Action Alert! Tell Your Senators to VOTE NO on Kavanaugh
National Call-In Day Today
September 14, 2018
Last week’s confirmation hearing for Brett Kavanaugh did nothing to allay concerns that if he were appointed to the Supreme Court, he would pose a threat to the hard-won rights and protections for people with disabilities. If the Senate Judiciary Committee votes in favor of Judge Kavanaugh’s nomination (which is expected to happen), then his nomination goes to the full Senate for a vote, expected to happen in the next few weeks.
Judge Kavanaugh’s record indicates that he devalues the lives and liberty of people with disabilities. His confirmation would place at risk access to health care and civil rights protections for people with disabilities, opportunities for people with disabilities to make choices about their own lives, and the ability of executive branch agencies to interpret and enforce laws protecting people with disabilities.
What We Learned at Kavanaugh’s Confirmation Hearing
During his hearing, Judge Kavanaugh refused to answer even basic questions concerning his views on important issues, and repeatedly refused to say that he would uphold the Affordable Care Act’s protections.
Liz Weintraub, Senior Advocacy Specialist at the Association of University Centers on Disabilities (AUCD), testified about her concerns that Judge Kavanaugh has shown a lack of respect for the self-determination rights of people with disabilities. “If Judge Kavanaugh is confirmed,” said Weintraub, “I’m afraid that my right to make decisions for myself will be taken away.”
Jackson Corbin, a 13-year old boy with complex medical needs due to Noonan’s Syndrome, testified about the impact that appointing Judge Kavanaugh to the Supreme Court would have on health care. Corbin said: “If you destroy protections for preexisting conditions, you leave me and all kids and adults like me without care and without the ability to afford our care, all because of who we are.”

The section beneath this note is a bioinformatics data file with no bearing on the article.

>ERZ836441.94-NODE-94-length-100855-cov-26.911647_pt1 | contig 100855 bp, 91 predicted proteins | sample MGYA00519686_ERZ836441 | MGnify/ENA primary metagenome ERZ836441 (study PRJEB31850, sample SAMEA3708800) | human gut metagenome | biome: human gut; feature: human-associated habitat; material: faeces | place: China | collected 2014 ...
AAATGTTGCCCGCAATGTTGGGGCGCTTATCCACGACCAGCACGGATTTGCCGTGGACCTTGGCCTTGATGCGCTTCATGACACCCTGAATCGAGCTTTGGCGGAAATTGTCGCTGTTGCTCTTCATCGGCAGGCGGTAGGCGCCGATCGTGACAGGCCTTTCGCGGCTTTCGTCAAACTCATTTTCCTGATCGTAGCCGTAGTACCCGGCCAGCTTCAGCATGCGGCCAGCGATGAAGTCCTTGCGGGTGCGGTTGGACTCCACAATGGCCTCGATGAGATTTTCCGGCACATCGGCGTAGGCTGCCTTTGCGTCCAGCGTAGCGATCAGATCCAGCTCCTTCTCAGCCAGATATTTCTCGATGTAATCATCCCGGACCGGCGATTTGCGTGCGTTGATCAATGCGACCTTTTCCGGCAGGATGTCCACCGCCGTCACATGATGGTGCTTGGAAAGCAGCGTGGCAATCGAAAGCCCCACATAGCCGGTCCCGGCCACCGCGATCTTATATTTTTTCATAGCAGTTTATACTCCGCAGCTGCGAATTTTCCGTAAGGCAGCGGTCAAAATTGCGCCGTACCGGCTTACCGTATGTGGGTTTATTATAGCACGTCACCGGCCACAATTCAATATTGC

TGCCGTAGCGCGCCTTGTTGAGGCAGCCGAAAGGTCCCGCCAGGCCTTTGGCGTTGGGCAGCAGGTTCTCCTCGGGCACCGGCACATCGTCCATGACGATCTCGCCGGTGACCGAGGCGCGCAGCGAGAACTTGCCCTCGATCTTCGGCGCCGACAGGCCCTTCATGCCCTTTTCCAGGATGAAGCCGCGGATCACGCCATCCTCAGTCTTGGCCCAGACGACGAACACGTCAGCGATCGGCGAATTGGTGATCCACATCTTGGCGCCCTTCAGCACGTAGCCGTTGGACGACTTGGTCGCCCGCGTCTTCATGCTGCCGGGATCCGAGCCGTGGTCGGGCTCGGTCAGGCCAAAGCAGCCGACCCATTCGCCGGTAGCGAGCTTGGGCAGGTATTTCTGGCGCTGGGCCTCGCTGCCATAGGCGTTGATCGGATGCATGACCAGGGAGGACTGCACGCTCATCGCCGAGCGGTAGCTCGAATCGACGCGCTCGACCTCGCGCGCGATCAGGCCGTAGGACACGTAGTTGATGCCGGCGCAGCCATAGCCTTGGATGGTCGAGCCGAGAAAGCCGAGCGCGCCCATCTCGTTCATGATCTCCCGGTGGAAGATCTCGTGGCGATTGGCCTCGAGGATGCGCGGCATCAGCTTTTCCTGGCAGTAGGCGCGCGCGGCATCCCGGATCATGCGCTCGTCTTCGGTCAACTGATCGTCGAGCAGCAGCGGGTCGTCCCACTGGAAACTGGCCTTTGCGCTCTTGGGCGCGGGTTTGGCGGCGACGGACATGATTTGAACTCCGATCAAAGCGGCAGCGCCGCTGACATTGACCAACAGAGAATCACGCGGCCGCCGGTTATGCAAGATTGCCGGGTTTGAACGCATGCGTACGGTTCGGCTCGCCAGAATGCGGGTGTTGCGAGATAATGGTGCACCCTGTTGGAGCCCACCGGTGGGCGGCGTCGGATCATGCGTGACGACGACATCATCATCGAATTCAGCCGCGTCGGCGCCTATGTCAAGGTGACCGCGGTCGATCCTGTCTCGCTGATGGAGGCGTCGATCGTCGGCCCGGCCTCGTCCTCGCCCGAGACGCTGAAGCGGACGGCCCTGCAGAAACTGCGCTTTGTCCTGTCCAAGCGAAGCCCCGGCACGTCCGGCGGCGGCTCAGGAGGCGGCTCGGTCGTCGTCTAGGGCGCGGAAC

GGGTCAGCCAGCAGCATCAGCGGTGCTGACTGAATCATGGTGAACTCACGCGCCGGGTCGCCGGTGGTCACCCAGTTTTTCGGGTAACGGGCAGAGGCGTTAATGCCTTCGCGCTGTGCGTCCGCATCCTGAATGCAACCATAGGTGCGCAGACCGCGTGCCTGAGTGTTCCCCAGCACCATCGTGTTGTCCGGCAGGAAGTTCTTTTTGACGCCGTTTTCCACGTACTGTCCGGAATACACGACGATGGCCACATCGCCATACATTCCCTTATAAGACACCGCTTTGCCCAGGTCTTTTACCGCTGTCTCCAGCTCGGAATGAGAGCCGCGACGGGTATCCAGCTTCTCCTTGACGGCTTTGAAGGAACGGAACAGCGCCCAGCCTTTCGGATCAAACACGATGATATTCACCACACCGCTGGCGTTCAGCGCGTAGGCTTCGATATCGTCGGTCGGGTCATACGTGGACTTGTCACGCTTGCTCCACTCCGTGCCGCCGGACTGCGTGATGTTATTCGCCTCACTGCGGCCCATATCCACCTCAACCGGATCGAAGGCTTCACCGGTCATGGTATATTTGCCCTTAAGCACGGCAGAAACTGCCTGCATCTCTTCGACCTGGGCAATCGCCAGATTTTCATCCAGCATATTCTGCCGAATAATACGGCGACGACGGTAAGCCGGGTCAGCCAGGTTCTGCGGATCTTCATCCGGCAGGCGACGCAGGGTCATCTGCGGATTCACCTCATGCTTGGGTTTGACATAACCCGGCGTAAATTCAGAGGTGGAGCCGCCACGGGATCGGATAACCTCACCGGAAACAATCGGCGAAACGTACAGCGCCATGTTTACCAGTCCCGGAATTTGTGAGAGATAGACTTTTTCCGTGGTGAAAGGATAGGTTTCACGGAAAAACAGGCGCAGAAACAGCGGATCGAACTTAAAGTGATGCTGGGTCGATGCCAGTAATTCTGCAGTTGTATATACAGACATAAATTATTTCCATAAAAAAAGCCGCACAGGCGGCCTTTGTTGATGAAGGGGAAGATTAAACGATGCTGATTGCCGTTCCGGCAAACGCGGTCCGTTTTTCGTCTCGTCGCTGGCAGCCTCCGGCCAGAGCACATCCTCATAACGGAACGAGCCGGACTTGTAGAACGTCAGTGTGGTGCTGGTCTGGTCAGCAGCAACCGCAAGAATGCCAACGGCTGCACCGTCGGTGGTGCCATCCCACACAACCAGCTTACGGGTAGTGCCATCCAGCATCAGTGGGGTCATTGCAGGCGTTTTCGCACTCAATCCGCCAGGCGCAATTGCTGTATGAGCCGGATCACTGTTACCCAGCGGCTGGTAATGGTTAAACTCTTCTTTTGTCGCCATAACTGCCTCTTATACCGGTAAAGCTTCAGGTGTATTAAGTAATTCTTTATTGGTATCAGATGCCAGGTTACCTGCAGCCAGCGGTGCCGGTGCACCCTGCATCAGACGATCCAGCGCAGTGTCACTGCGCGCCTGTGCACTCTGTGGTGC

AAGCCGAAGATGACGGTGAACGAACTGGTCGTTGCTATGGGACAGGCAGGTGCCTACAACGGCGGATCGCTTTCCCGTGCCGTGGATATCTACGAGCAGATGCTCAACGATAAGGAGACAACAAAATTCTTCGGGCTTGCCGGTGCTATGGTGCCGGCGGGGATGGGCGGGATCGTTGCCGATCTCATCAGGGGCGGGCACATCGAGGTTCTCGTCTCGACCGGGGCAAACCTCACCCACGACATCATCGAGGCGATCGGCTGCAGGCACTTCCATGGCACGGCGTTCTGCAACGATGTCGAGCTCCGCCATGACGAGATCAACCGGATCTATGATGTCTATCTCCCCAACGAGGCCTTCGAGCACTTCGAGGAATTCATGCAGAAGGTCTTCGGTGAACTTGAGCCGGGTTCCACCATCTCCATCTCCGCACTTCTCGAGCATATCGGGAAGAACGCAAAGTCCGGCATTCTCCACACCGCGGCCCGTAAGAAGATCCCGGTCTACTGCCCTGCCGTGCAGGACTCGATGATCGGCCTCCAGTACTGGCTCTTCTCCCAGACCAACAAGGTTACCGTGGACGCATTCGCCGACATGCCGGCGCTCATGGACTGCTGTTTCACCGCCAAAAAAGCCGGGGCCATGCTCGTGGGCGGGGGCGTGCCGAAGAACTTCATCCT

The Bazelon Center for Mental Health Law outlines 10 Reasons People with Disabilities Should Oppose Judge Kavanaugh’s Nomination:
- He is a threat to your health care.
- He would allow the President to wield dangerous power.
- He is dismissive of the fundamental rights of people with disabilities.
- He won’t protect the rights of workers with disabilities.
- He would narrow the protections of civil rights laws.
- He promotes school voucher programs that leave students with disabilities without key protections.
- He discounts the role of the administrative agencies that enforce your rights.
- He would allow states to impose restrictive voter ID laws.
- He imposes barriers for people seeking justice in courts.
- He will not fairly protect the rights of all people, including people with disabilities.
The Bazelon Center also released a thorough review of Judge Kavanaugh’s record and its implications for the disability community.
The full Senate will soon vote on Judge Kavanaugh’s nomination. All Senators need to hear from the disability community, but it is especially important for advocates in Maine (Susan Collins), Alaska (Lisa Murkowski), Indiana (Joe Donnelly), Alabama (Doug Jones), North Dakota (Heidi Heitkamp), West Virginia (Joe Manchin), and Nevada (Dean Heller) to contact your Senators. However, it is only helpful to contact your own Senators.